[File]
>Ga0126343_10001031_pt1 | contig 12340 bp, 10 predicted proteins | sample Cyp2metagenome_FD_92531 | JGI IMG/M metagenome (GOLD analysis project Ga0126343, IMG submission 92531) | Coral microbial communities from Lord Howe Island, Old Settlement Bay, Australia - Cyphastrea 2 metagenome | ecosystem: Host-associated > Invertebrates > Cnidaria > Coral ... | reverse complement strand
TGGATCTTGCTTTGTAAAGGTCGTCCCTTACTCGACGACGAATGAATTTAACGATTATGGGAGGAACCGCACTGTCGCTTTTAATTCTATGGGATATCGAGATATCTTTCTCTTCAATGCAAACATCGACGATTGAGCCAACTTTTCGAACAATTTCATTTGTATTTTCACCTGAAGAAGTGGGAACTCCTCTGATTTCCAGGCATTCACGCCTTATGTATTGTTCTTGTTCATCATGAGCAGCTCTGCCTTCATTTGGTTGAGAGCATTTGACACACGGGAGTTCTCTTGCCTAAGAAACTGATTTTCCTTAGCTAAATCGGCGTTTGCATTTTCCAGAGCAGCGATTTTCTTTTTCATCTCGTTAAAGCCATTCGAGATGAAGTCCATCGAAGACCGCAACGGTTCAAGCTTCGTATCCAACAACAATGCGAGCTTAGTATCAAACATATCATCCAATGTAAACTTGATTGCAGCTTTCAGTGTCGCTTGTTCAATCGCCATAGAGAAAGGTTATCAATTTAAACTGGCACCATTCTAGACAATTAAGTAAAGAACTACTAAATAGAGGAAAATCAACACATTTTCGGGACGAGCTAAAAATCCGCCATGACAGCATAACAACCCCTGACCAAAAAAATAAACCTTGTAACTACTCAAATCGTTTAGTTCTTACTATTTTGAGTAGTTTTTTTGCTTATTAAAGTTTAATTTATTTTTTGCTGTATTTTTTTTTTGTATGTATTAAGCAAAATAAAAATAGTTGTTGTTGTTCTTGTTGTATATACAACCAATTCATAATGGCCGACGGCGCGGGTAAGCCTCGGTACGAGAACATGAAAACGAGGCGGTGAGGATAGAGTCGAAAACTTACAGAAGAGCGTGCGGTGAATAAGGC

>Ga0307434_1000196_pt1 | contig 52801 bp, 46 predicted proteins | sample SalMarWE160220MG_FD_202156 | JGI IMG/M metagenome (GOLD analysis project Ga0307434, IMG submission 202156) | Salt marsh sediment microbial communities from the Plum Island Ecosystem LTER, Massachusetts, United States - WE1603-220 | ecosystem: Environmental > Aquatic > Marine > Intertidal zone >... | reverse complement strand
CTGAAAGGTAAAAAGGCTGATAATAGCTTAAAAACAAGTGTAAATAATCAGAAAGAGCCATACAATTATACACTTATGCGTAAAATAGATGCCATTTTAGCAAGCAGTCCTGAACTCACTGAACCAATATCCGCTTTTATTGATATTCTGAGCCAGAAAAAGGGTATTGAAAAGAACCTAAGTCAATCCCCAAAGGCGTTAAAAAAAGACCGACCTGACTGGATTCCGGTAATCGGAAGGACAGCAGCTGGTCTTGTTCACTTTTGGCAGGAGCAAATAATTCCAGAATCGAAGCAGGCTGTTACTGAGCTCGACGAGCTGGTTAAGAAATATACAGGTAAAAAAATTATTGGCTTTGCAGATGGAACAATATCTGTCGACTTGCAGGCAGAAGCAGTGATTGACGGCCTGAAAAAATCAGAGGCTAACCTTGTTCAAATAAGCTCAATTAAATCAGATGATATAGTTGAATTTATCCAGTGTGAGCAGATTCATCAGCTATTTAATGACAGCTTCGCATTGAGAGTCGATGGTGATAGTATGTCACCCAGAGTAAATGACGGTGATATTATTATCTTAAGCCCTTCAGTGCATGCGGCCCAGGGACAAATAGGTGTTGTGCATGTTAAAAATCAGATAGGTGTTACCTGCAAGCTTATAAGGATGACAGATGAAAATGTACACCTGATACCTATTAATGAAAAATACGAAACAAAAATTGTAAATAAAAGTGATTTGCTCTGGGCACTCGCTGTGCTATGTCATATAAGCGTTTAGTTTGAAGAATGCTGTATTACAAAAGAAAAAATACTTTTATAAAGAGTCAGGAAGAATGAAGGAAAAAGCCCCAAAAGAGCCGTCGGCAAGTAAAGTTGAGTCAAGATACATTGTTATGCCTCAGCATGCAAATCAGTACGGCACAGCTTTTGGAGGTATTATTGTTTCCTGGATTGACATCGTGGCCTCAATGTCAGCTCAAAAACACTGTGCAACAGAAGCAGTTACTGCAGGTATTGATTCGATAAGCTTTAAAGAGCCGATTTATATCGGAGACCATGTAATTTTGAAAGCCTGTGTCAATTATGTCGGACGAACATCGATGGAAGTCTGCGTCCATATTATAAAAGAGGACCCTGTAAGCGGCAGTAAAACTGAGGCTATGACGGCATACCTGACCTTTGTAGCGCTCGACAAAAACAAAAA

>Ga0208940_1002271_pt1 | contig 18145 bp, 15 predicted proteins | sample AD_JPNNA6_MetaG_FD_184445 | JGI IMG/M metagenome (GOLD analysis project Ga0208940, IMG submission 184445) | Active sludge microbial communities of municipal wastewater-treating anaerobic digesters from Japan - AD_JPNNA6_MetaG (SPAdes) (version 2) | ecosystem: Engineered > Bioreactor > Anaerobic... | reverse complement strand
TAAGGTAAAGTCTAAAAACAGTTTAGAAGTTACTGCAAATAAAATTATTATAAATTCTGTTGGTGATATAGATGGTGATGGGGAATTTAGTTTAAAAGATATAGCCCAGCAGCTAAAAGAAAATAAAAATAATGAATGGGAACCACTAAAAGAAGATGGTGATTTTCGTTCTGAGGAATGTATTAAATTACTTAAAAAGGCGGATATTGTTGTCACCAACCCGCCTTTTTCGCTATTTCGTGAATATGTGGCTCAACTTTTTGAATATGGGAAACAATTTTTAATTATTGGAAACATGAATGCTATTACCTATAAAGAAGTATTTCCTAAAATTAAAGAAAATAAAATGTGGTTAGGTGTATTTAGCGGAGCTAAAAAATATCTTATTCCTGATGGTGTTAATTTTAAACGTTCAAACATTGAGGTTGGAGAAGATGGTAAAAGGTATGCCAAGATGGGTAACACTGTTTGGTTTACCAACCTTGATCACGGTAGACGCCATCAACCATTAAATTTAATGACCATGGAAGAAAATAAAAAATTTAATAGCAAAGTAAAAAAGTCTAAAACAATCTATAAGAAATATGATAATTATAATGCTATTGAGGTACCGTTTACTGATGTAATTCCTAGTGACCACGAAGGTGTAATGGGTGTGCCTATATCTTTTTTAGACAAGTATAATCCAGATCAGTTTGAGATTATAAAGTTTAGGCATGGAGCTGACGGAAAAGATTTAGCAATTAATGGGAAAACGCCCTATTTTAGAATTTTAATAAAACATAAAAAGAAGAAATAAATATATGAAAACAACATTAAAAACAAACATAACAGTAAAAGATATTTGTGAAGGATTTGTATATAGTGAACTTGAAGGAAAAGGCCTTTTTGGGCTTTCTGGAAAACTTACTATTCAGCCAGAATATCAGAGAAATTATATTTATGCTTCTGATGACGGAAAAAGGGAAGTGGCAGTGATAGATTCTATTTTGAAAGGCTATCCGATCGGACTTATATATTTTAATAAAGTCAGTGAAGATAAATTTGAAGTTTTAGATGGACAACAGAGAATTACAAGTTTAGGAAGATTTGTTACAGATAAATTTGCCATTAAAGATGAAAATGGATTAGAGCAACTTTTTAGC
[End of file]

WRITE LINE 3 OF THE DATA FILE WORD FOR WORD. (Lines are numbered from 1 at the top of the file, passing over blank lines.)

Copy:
>Ga0307434_1000196_pt1 | contig 52801 bp, 46 predicted proteins | sample SalMarWE160220MG_FD_202156 | JGI IMG/M metagenome (GOLD analysis project Ga0307434, IMG submission 202156) | Salt marsh sediment microbial communities from the Plum Island Ecosystem LTER, Massachusetts, United States - WE1603-220 | ecosystem: Environmental > Aquatic > Marine > Intertidal zone >... | reverse complement strand